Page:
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Title | The positronic economist : a computational system for analyzing economic mechanisms |
Creator |
Thompson, David R. M. |
Publisher | University of British Columbia |
Date Issued | 2015 |
Description | A mechanism is a formal protocol for collective decision making among self-interested agents. Mechanisms model many important social processes from auctions to elections. They are also widely studied in computer science: the participants in real-world mechanisms are often autonomous software systems (e.g., algorithmic bidding and trading agents), and algorithmic problems (e.g., job scheduling) give rise to mechanisms when users have competing interests. Strategic behavior (or "gaming") poses a major obstacle to understanding mechanisms. Although real-world mechanisms are often fairly simple functions (consider, e.g., plurality voting), a mechanism's outcome depends on both this function and on agents' strategic choices. Game theory provides a principled means for analyzing such choices. Unfortunately, game theoretic analysis is a difficult process requiring either human effort or very large amounts of computation. My thesis is that mechanism analysis can be done computationally, due to recent advances in compact representations of games. Compact representation is possible when a game's description has a suitable independence structure. Exploiting this structure can exponentially decrease the space required to represent games, and exponentially decrease the time required to analyze them. The contributions of my thesis revolve around showing that the relevant kinds of structure (specifically, the structure exploited by action-graph games) are present in important mechanisms of interest. Specifically, I studied two major classes of mechanisms, position auctions (as used for internet advertising) and voting rules. In both cases, I was able to provide exponential improvements in the space and time complexity of analysis, and to use those improvements to address important open questions in the literature. I also introduced a new algorithm for analyzing action-graph games, with faster empirical performance and additional benefits over the previous state-of-the-art. Finally, I created the Positronic Economist system, which consists of a python-based descriptive language for mechanism games, with automatic discovery of computationally useful structure. |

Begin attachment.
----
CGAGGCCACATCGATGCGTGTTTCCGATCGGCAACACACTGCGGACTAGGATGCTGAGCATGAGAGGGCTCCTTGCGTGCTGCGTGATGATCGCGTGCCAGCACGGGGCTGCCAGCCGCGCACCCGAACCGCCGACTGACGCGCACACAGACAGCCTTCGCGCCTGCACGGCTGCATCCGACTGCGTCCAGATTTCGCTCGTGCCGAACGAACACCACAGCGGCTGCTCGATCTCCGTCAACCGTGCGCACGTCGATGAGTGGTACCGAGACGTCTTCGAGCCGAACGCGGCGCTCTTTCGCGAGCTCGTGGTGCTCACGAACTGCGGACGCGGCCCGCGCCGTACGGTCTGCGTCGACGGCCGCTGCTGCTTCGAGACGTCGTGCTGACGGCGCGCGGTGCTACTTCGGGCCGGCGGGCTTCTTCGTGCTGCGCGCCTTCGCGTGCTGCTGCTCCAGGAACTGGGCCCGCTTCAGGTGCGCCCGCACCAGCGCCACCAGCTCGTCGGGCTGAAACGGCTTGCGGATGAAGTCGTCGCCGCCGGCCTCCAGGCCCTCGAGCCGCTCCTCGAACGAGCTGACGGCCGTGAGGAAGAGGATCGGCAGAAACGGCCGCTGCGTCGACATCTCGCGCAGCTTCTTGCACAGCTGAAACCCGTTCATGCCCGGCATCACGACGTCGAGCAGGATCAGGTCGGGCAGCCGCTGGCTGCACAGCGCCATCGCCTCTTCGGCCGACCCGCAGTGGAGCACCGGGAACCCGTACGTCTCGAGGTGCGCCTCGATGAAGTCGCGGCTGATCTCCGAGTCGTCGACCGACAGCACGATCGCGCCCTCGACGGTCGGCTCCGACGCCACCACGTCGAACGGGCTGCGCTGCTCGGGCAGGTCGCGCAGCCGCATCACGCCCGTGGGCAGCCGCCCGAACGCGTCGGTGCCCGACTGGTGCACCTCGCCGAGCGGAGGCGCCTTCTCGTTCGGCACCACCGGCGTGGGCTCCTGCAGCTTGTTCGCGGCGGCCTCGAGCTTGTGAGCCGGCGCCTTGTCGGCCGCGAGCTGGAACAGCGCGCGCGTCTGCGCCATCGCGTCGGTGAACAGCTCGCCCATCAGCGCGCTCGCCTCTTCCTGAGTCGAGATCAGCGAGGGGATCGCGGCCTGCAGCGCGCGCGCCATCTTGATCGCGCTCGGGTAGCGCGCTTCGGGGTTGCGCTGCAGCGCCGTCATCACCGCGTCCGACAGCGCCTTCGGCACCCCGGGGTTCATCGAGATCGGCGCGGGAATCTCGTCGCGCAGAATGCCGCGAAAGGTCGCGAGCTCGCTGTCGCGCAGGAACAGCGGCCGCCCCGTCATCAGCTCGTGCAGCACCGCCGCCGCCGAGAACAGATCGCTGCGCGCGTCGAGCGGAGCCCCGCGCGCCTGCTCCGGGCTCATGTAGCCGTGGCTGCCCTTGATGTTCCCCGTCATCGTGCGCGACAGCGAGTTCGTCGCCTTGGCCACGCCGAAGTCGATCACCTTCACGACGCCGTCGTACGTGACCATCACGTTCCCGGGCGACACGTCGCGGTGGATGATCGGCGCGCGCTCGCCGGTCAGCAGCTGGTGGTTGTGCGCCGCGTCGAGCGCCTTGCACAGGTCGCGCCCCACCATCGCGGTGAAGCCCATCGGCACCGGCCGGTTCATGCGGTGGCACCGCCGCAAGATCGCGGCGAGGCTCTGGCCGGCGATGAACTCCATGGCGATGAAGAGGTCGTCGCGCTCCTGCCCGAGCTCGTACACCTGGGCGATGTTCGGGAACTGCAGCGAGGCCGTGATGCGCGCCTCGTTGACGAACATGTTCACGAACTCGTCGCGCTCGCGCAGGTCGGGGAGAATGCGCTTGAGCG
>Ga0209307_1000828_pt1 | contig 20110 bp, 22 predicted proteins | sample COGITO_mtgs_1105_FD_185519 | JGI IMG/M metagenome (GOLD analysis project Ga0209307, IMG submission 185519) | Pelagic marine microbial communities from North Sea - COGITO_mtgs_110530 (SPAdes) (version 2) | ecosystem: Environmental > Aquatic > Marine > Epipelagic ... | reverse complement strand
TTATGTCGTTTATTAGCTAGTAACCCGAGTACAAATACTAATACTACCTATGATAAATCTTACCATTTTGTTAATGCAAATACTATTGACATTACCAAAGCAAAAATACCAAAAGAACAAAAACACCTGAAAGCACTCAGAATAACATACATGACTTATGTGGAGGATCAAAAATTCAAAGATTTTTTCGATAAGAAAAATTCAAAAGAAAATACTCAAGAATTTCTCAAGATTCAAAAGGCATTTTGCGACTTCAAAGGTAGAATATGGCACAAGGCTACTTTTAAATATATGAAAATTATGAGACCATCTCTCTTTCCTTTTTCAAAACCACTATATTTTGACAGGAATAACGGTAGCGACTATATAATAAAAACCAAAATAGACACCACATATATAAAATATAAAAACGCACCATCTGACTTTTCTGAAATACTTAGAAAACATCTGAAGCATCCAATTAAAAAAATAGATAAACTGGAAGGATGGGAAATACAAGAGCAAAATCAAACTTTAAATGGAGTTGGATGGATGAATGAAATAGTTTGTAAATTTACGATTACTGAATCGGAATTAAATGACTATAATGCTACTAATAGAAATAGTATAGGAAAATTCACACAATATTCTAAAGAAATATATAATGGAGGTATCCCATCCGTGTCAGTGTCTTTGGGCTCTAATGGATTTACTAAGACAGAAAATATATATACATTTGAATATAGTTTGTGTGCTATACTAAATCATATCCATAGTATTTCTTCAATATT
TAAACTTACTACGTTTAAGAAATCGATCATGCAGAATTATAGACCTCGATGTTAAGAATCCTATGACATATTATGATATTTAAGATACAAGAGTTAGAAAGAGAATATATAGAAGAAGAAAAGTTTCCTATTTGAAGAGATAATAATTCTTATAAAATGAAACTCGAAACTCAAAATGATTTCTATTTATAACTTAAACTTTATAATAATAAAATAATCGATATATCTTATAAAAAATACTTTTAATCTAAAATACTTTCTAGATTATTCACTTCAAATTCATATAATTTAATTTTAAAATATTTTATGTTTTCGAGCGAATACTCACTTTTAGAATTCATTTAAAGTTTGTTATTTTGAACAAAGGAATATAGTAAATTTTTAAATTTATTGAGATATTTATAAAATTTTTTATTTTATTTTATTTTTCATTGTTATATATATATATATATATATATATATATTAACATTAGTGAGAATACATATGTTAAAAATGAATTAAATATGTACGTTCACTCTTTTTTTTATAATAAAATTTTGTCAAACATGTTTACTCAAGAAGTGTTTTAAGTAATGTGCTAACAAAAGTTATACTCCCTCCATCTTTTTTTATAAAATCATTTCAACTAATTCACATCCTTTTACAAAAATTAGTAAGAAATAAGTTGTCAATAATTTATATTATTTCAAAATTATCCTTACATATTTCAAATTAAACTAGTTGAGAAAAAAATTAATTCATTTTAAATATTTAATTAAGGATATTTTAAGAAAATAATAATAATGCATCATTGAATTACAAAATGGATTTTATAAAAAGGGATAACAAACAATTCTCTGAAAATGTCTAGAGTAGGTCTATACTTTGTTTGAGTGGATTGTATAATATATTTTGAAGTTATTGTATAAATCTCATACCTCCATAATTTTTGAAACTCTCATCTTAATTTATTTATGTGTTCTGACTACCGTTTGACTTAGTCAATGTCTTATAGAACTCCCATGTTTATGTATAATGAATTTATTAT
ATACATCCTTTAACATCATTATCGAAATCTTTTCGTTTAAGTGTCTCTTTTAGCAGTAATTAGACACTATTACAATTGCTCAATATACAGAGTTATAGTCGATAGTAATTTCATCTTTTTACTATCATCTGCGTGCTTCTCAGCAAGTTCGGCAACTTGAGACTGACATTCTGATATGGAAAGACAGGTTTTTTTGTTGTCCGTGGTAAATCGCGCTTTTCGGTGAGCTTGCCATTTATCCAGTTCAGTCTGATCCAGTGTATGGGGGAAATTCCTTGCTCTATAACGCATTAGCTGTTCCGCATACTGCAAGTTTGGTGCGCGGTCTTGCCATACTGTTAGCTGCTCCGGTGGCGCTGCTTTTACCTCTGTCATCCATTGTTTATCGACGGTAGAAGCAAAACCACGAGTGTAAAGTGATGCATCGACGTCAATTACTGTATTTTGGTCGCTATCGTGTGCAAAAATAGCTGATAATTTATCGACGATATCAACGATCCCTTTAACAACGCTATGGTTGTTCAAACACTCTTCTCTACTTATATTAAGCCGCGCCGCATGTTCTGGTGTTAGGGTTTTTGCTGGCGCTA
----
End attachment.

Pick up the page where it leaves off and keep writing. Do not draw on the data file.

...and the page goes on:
Genre |
Thesis/Dissertation |
Type |
Text |
Language | eng |
Date Available | 2015-04-20 |
Provider | Vancouver : University of British Columbia Library |
Rights | Attribution-NonCommercial-NoDerivs 2.5 Canada |
DOI | 10.14288/1.0166200 |
URI | http://hdl.handle.net/2429/52868 |
Degree |
Doctor of Philosophy - PhD |
Program |
Computer Science |
Affiliation |
Science, Faculty of Computer Science, Department of |
Degree Grantor | University of British Columbia |
GraduationDate | 2015-05 |
Campus |
UBCV |
Scholarly Level | Graduate |
Rights URI | http://creativecommons.org/licenses/by-nc-nd/2.5/ca/ |
AggregatedSourceRepository | DSpace |